The smart­phone maker lost to the mar­ket. There was and is no role for gov­ern­ment pol­icy

National Post (Latest Edition) - Financial Post Magazine - - CONTENTS - By Terence Cor­co­ran

The smart­phone maker lost to the mar­ket. There was and is no role for gov­ern­ment pol­icy.

AWhat re­ally hap­pened to Black­Berry was Steve Jobs and the Ap­ple iPhone and iPad

s a rule, cold-hearted busi­ness books tend to lack emo­tional mo­ments, but the new Black­Berry Ltd. bio-epic by Jac­quie McNish and Sean Sil­coff has more than a few heart­break­ers. One is found in the last words of the book, spo­ken by com­pany co-founder Mike Lazaridis, whose deep be­lief in the dif­fer­en­ti­at­ing and prac­ti­cal value of the Black­Berry key­board is be­ing shat­tered. In 2012, new man­age­ment at the strug­gling com­pany de­cided to launch an all-touch ver­sion of the iconic smart­phone, a move Lazaridis took as a per­sonal af­front as well as a strate­gic blun­der. “I don’t get this,” he said at a board meet­ing, point­ing to a touch-screen phone. Sev­eral months later, af­ter he had cut his ties with Black­Berry, Lazaridis drove to an elec­tron­ics out­let in Water­loo, Ont., and cleaned out the store’s in­ven­tory of key­board Black­Ber­rys. “The most fright­en­ing thought,” he said, “was that I wouldn’t have a Black­Berry.”

Los­ing the Sig­nal: The Spec­tac­u­lar Rise and Fall of Black­Berry is one of the most tightly edited busi­ness books in Canadian his­tory, a no-non­sense Mickey Spil­lane retelling of the saga of two Cana­di­ans — Jim Bal­sil­lie and Lazaridis — who cat­a­pulted a Water­loo startup to al­most the glo­ri­ous top of the FP500, but which has since trag­i­cally de­clined to No. 116 in this year’s rank­ings.

The Black­Berry story is truly a tragedy, a per­sonal and cor­po­rate drama filled with great achieve­ment, hubris, blun­ders, dra­matic plot turns and rich char­ac­ters strug­gling against that most es­sen­tial el­e­ment in any great tragedy: fate. For all their ge­nius and skill, Bal­sil­lie and Lazaridis could not fore­see the slings and ar­rows of out­ra­geous cor­po­rate for­tune com­ing their way.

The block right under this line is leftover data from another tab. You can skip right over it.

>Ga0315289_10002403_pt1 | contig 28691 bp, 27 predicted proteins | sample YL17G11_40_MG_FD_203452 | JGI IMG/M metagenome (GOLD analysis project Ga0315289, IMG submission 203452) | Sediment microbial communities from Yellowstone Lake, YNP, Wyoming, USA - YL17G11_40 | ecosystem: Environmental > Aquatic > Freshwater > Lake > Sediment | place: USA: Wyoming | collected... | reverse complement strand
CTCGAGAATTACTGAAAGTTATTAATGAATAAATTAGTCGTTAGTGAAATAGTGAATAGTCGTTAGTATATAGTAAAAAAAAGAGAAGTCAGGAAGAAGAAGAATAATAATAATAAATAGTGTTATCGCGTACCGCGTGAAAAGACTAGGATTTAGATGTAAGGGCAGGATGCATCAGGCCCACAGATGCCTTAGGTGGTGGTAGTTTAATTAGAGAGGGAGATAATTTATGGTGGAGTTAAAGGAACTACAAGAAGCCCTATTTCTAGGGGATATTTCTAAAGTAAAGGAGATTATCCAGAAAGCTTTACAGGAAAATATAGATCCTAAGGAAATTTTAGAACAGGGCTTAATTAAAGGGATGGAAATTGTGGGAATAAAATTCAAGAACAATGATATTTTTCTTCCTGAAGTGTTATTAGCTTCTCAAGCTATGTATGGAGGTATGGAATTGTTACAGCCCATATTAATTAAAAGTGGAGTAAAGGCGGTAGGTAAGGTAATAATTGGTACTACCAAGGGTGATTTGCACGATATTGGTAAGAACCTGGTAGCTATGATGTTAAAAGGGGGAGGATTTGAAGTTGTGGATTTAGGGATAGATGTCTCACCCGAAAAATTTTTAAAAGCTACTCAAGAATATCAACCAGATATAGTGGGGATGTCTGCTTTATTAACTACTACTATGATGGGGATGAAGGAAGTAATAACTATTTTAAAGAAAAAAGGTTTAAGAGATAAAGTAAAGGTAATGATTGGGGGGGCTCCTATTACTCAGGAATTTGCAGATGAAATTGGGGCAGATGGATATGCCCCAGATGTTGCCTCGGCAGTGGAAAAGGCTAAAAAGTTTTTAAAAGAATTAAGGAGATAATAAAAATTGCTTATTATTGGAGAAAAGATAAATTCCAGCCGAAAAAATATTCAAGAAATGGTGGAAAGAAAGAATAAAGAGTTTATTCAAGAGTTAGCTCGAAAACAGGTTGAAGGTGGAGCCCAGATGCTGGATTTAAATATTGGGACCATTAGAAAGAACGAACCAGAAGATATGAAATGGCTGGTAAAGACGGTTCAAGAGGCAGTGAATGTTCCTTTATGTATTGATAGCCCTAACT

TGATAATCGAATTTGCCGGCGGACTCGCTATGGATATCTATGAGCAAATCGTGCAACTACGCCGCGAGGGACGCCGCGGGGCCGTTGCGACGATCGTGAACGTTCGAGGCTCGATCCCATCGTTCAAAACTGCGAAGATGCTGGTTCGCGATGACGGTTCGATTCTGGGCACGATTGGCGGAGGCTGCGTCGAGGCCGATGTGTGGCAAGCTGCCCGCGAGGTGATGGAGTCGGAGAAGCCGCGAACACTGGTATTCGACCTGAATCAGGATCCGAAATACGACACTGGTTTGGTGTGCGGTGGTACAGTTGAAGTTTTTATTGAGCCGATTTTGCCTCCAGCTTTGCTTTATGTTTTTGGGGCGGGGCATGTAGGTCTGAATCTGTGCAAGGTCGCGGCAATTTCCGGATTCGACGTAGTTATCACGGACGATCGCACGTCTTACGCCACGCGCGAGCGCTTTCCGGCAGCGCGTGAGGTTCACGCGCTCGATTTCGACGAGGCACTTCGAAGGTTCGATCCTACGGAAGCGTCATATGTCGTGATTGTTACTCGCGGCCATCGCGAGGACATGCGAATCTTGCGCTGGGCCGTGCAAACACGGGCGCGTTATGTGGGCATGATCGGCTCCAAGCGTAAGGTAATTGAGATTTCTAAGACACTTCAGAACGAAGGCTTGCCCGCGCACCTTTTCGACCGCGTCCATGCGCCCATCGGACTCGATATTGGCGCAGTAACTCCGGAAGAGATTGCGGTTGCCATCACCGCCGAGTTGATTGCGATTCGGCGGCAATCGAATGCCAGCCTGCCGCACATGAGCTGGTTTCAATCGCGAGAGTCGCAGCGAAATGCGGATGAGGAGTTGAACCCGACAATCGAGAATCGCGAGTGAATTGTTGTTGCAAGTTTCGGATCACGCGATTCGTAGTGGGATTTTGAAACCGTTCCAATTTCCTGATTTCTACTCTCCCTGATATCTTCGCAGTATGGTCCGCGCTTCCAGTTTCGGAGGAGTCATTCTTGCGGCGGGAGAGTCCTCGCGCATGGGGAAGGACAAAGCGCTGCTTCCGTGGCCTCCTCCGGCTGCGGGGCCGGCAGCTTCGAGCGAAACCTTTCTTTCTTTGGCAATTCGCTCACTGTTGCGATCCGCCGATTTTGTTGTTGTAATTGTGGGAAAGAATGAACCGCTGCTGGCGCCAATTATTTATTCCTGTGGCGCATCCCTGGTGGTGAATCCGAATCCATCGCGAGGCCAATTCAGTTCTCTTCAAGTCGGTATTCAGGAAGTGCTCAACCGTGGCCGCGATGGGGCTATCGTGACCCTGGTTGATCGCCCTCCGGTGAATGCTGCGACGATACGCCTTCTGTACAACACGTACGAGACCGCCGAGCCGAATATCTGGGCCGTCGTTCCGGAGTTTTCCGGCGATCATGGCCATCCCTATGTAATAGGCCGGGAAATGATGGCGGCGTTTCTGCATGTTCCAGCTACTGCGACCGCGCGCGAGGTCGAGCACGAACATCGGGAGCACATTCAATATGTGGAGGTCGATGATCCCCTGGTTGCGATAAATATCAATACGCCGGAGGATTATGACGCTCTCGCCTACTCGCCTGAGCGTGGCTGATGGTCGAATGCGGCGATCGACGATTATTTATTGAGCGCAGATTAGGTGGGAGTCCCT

Much of the story has been told be­fore — in Black­Berry Planet by Alas­tair Sweeny in 2009 and Black­Berry: The In­side Story of Re­search in Mo­tion

by Rod McQueen in 2010 — but Los­ing the Sig­nal takes read­ers up to the near-present and cov­ers past events with fresh de­tails and in­side com­men­tary, much ap­par­ently pro­vided by Bal­sil­lie and Lazaridis them­selves in what ap­pear to be can­did in­ter­views be­yond the call of ex­ec­u­tive duty.

The Black­Berry duo was por­trayed by McQueen as near-in­vin­ci­ble mon­archs of the global smart­phone in­dus­try, but they emerge in Los­ing the Sig­nal as all too hu­man, flawed in per­son­al­ity and judg­ment, yet de­serv­ing of our em­pa­thy. From the por­trayal of Bal­sil­lie’s of­ten shaky and er­ratic psy­cho­log­i­cal state to Lazaridis’ sense of hu­mil­i­a­tion fol­low­ing the Black­Berry back-dat­ing reg­u­la­tory scan­dal, the book takes a step be­yond rote busi­ness his­tory. “You name all the great things that RIM was able to do, this [back­dat­ing] thing just sucked it all out. I mean, why bother build­ing a great or­ga­ni­za­tion if this can hap­pen to it?” Lazaridis said.

What re­ally hap­pened to Black­Berry, how­ever, was Steve Jobs and the Ap­ple iPhone and iPad, along with the on­go­ing com­pet­i­tive scram­ble among the world’s tele­com car­ri­ers for new prod­ucts and tech­nolo­gies. Bal­sil­lie and Lazaridis cre­ated a spec­tac­u­larly in­no­va­tive prod­uct that could not sur­vive against other prod­ucts that were even more spec­tac­u­larly in­no­va­tive.

McNish and Sil­coff pack Black­Berry’s 25-year roller­coaster ride into 250 flab-free pages. Tempt­ing an­a­lyt­i­cal di­ver­sions into man­age­ment the­ory, legal ex­pli­ca­tions or mus­ings on cor­po­rate gov­er­nance are wisely avoided. Read­ers are left to reach their own con­clu­sions, one of which is all too clear: There was and is no role for gov­ern­ment pol­icy. Black­Berry cre­ated it­self and un­rav­elled in a global cor­po­rate en­vi­ron­ment that is well be­yond the pol­icy wonkery of Canadian industrial or tech­nol­ogy strate­gies. Could or should Ottawa have bailed out Black­Berry — or helped cre­ate new Black­Ber­rys? Such ques­tions are clearly ab­surd in the con­text of the real Black­Berry story found in Los­ing the Sig­nal.


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